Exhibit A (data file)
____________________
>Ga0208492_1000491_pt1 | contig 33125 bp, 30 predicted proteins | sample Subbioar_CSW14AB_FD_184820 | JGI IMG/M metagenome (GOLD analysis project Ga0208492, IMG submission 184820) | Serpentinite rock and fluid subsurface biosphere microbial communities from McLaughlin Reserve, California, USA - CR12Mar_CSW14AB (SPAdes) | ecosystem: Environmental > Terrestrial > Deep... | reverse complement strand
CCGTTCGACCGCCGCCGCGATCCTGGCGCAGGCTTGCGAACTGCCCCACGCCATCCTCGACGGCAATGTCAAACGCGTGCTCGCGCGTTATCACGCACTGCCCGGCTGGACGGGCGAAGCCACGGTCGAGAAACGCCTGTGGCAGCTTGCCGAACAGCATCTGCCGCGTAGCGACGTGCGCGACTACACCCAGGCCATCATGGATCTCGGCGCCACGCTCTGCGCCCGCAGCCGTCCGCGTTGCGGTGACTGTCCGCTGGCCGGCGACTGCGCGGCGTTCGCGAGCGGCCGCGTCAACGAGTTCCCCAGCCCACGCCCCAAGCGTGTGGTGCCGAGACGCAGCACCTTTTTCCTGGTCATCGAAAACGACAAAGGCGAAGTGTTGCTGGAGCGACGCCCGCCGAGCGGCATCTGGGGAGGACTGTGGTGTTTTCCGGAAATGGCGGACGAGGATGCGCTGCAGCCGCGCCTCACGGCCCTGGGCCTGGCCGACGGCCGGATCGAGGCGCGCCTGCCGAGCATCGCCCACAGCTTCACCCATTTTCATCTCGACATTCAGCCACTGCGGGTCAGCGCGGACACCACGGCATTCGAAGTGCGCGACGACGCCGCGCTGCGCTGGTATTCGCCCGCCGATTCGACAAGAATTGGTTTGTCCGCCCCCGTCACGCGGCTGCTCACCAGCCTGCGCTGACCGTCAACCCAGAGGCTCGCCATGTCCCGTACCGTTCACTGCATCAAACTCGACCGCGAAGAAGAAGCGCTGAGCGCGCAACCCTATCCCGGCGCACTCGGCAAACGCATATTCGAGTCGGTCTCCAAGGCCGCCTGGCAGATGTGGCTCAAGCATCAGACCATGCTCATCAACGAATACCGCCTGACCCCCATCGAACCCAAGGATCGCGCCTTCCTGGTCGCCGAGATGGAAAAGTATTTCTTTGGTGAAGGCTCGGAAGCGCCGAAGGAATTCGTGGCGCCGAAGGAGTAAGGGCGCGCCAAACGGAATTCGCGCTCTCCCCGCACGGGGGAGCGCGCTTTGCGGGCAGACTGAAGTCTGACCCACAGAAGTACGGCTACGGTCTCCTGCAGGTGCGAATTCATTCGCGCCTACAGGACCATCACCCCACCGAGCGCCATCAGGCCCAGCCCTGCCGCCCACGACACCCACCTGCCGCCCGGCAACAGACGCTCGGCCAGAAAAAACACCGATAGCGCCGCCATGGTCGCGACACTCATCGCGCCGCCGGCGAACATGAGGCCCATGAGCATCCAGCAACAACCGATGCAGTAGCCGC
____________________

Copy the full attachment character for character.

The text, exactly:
>Ga0208492_1000491_pt1 | contig 33125 bp, 30 predicted proteins | sample Subbioar_CSW14AB_FD_184820 | JGI IMG/M metagenome (GOLD analysis project Ga0208492, IMG submission 184820) | Serpentinite rock and fluid subsurface biosphere microbial communities from McLaughlin Reserve, California, USA - CR12Mar_CSW14AB (SPAdes) | ecosystem: Environmental > Terrestrial > Deep... | reverse complement strand
CCGTTCGACCGCCGCCGCGATCCTGGCGCAGGCTTGCGAACTGCCCCACGCCATCCTCGACGGCAATGTCAAACGCGTGCTCGCGCGTTATCACGCACTGCCCGGCTGGACGGGCGAAGCCACGGTCGAGAAACGCCTGTGGCAGCTTGCCGAACAGCATCTGCCGCGTAGCGACGTGCGCGACTACACCCAGGCCATCATGGATCTCGGCGCCACGCTCTGCGCCCGCAGCCGTCCGCGTTGCGGTGACTGTCCGCTGGCCGGCGACTGCGCGGCGTTCGCGAGCGGCCGCGTCAACGAGTTCCCCAGCCCACGCCCCAAGCGTGTGGTGCCGAGACGCAGCACCTTTTTCCTGGTCATCGAAAACGACAAAGGCGAAGTGTTGCTGGAGCGACGCCCGCCGAGCGGCATCTGGGGAGGACTGTGGTGTTTTCCGGAAATGGCGGACGAGGATGCGCTGCAGCCGCGCCTCACGGCCCTGGGCCTGGCCGACGGCCGGATCGAGGCGCGCCTGCCGAGCATCGCCCACAGCTTCACCCATTTTCATCTCGACATTCAGCCACTGCGGGTCAGCGCGGACACCACGGCATTCGAAGTGCGCGACGACGCCGCGCTGCGCTGGTATTCGCCCGCCGATTCGACAAGAATTGGTTTGTCCGCCCCCGTCACGCGGCTGCTCACCAGCCTGCGCTGACCGTCAACCCAGAGGCTCGCCATGTCCCGTACCGTTCACTGCATCAAACTCGACCGCGAAGAAGAAGCGCTGAGCGCGCAACCCTATCCCGGCGCACTCGGCAAACGCATATTCGAGTCGGTCTCCAAGGCCGCCTGGCAGATGTGGCTCAAGCATCAGACCATGCTCATCAACGAATACCGCCTGACCCCCATCGAACCCAAGGATCGCGCCTTCCTGGTCGCCGAGATGGAAAAGTATTTCTTTGGTGAAGGCTCGGAAGCGCCGAAGGAATTCGTGGCGCCGAAGGAGTAAGGGCGCGCCAAACGGAATTCGCGCTCTCCCCGCACGGGGGAGCGCGCTTTGCGGGCAGACTGAAGTCTGACCCACAGAAGTACGGCTACGGTCTCCTGCAGGTGCGAATTCATTCGCGCCTACAGGACCATCACCCCACCGAGCGCCATCAGGCCCAGCCCTGCCGCCCACGACACCCACCTGCCGCCCGGCAACAGACGCTCGGCCAGAAAAAACACCGATAGCGCCGCCATGGTCGCGACACTCATCGCGCCGCCGGCGAACATGAGGCCCATGAGCATCCAGCAACAACCGATGCAGTAGCCGC